Ever since I added the first G.I. Joe vs. The Transformers review at the Spotlight, I saw the third series in my list of search engine refers. According to one poster at alt.toys.transformers, this is because of the first JoeVTFU appearance of both Serpentor and the Matrix. So how did they fare in the translation? Tonight we take a look at the third of four Devil’s Due series where as I said last time, America’s smartest scientists disprove their title.
G.I. Joe Vs. The Transformers: The Art of War #1-5
PUBLISHER: Devil’s Due (March-July 2006)
WRITER: Tim Seeley
PENCILER: Joe Ng (+ Alex Milne & James Raiz on issue #5)
INKERS: Rob Ross with M3th
COLORISTS: Kevin Yan & Rob Ruffolo, with Tom Liu
LETTERER: Brian Crowley
EDITOR: Mike O’Sullivan
Additional art by Udon Studios
Synopsis: After the events of the last series, both the Autobots and the Joes decide to decommission all Cybertronian-based technology on Earth, since we’ve proven we don’t know what the slag we’re doing with it. We’re about to prove it again, because in an area even the Joes don’t know about, scientists have been working to combine Cybertronian technology and organic components to create the Serpent O.R. (Organic Robot), the ultimate super soldier, using Megatron and the combined military history of planet Earth. How could that possibly go wrong?
Two words: Cobra Commander.
Yes, it seems Cobra has learned of the project and, not knowing about the decommission, attack the Cybertronian tech labs. However, the attack activates the Serpent O.R., who sees Megatron as his “father”, and after downloading data from Soundwave, decides he needs to take the Autobot Matrix of Leadership, currently in the ownership of Optimus Prime, the current leader of the Autobots. He escapes through the space bridge to Cybertron and brings together the scattered Decepticons, leaderless with both Megatron and Shockwave permanently off-line.
A team of Joes join the Decommission team from Cybertron in tracking “Serpentor” to Cybertron, only to be led into an ambush. Bumblebee is killed by Serpentor, and the other Autobots and Joes are taken hostage. During the peace celebration on Cybertron, the Autobots are attacked, but Serpentor agrees to end the assault and free the hostages if Optimus gives him the Matrix. He agrees to the terms, and the assault stops.
At the Decepticon base, Serpentor has a “heart-to-heart” talk with Hawk, curious about how his killing of Bumblebee caused such an emotional response in the others. He believes that the Matrix will give him a “spark”, the Transformer equivalent of a soul. However, when Prime arrives, the hostages escape and fight back, just as Prime’s team of Autobots and Joes attack from the outside. Serpentor is still able to rip the Matrix from Prime’s chest and absorb its powers. The Matrix does indeed give Serpentor life, but it also gives him a conscience, and he begins to regret what he’s done. It is at this time that Cobra Commander is able to take him over via remote control. (During the base invasion, Zartan was able to input a virus that allowed Cobra Commander to control him via a special interface chair all the way on Earth.) Knowing that Cobra Commander controlling a Matrix-powered Serpentor won’t end well, Hawk attempts to access the power of the Matrix himself. The resulting explosion of energy fries both Serpentor and Cobra Commander’s mind. It also affects Hawk, giving him the accumulated wisdom of previous Primes.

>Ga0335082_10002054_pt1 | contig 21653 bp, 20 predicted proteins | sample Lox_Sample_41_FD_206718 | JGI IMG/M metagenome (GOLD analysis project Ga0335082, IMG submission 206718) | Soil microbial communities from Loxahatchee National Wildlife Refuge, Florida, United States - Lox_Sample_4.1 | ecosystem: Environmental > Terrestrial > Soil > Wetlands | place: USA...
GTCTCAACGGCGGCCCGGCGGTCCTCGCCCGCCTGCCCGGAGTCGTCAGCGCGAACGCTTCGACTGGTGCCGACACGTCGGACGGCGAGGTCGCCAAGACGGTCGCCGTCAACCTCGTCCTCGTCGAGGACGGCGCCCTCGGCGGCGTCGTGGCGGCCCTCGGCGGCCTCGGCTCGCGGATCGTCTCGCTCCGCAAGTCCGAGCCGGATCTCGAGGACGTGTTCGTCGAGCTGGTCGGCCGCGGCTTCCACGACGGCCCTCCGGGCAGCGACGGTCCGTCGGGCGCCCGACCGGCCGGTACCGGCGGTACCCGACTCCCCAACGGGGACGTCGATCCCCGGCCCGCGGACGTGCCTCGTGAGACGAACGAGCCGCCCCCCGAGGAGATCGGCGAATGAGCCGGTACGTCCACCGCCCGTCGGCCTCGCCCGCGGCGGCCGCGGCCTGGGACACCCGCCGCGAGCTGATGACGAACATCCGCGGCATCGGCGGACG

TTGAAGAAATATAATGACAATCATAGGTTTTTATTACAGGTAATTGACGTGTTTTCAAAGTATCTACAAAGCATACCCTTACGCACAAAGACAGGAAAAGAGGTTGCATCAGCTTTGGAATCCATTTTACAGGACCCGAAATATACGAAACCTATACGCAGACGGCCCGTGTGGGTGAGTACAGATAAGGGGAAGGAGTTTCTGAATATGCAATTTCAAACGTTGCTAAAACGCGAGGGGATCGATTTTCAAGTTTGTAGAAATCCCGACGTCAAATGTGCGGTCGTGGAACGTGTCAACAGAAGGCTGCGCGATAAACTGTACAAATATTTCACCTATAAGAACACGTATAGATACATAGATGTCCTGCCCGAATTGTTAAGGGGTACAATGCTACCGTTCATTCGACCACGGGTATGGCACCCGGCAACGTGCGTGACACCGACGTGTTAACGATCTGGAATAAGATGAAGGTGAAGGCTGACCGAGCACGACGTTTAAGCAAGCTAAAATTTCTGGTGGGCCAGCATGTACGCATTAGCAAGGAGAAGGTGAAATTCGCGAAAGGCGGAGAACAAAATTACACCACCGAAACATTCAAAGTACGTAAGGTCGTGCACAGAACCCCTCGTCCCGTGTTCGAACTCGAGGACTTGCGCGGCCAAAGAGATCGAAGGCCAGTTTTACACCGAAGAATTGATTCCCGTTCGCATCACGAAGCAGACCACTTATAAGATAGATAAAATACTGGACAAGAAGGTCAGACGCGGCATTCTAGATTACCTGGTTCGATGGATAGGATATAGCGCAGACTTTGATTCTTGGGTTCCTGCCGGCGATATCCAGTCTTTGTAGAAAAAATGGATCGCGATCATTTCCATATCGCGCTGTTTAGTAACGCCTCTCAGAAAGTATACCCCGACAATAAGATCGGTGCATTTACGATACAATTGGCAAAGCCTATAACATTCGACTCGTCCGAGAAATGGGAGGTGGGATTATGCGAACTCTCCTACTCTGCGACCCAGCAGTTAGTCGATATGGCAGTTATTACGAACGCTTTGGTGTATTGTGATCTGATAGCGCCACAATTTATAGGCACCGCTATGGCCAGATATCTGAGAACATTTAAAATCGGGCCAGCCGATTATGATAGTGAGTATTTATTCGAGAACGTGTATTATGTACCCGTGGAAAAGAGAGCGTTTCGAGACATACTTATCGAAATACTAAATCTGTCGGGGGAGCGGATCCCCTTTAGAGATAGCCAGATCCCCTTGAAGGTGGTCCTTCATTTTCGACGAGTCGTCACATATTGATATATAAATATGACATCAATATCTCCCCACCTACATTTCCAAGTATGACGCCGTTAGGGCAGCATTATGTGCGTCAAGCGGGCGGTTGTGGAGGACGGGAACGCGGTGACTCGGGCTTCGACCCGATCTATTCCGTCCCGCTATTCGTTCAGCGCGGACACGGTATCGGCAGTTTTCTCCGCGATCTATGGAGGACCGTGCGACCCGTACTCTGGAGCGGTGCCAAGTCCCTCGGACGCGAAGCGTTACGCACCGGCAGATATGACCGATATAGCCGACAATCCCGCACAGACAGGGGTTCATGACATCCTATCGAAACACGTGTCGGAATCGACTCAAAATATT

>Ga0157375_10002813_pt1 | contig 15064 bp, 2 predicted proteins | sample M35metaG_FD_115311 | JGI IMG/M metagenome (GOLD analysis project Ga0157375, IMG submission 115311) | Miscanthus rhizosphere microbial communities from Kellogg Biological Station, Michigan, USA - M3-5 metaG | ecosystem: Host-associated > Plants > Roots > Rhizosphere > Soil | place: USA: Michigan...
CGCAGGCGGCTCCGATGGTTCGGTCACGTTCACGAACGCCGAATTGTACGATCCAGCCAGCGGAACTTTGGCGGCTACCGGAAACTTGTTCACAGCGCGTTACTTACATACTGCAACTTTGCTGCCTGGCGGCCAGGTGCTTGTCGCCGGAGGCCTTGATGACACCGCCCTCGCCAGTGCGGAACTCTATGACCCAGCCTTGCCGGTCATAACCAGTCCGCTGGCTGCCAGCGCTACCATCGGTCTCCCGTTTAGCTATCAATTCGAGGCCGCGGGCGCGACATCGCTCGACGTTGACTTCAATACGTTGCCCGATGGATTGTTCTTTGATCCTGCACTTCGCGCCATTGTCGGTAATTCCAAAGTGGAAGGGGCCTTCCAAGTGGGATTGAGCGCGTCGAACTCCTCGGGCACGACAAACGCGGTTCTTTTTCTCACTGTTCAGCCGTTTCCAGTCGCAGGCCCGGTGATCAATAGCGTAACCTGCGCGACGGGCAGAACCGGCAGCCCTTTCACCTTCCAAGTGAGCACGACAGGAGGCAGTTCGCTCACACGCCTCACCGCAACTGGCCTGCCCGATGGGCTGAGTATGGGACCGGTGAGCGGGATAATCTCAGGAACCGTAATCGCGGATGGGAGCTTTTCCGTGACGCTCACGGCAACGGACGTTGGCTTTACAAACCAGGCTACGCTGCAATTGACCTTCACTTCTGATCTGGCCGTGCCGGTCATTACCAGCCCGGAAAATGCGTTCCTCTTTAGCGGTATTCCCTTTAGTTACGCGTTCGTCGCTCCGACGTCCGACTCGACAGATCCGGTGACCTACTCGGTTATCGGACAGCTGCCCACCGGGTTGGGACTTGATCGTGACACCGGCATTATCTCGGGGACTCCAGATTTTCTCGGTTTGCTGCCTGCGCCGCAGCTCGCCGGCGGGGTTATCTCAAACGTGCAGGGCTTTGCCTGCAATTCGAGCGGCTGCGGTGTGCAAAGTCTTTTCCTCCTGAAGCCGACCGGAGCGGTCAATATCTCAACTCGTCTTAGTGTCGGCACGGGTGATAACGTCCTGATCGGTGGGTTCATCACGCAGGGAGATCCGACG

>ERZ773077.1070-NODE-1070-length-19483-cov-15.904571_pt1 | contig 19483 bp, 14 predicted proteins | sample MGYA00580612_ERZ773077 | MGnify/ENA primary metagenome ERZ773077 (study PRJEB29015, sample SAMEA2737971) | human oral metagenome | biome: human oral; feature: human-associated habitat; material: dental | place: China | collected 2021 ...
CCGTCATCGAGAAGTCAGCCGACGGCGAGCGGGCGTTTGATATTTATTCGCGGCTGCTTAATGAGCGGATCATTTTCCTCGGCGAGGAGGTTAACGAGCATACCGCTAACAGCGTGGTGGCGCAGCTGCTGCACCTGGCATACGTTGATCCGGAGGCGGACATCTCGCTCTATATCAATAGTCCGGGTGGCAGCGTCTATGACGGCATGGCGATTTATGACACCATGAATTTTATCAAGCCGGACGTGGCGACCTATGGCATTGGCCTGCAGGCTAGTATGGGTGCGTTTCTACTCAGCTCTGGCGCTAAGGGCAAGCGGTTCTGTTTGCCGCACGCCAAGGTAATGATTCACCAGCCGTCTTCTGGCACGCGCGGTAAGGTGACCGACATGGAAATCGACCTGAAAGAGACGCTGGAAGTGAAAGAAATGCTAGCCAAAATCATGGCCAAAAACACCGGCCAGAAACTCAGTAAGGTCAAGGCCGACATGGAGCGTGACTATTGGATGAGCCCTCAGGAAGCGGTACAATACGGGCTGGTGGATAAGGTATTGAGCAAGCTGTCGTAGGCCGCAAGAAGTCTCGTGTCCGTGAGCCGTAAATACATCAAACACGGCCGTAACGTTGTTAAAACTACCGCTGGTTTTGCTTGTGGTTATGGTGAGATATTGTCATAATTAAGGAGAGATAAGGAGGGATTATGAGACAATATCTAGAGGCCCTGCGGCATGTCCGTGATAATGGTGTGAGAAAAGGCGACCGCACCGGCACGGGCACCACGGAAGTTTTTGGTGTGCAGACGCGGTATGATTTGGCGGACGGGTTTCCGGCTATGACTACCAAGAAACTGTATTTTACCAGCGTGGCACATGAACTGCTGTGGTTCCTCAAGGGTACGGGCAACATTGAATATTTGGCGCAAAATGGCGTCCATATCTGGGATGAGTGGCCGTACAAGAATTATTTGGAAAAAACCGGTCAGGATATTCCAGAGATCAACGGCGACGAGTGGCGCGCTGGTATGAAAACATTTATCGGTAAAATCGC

Analysis: First, let’s talk variant covers. Actually, let’s STOP variant covers. Cover “A” had one of those “put the covers together” routines going on, and I like those for an arc or mini-series. Cover “B”, however, was just your usual cover. Do one or the other, people! Because the folks at my chosen comic store (who are usually really awesome to me as far as getting stuff, when Diamond doesn‘t screw things up) can’t be expected to pay attention to all these covers, or remember which version every person wants unless told, issues 3 and 4 sold out of the A covers before I could switch my copy. The picture up there was made using the teasers hosted at Transformer site Seibertron.com, so the “hiccup“ in the third issue’s cover I can blame them for. Still not as stupid as what Boom! Studios did with The Incredibles: Family Matters #1, where the “put them together”covers were ALL THE SAME ISSUE!!!!!! but still bad. The inside stuff, however, was good. What I like most is the fact that the Transformers are actually part of the story rather than the plot device, as in the first two series. The Joes and Autobots work together against Cobra and the Decepticons (fated to never get along) as allies, something that seldom happens. Also, the Joes weapons (the iconic Joe vehicles make their debut in this series) are effective against the Decepticons, even without their mechsuits. That’s something we haven’t seen before from the US Military, and wouldn’t see again until the live-action movies.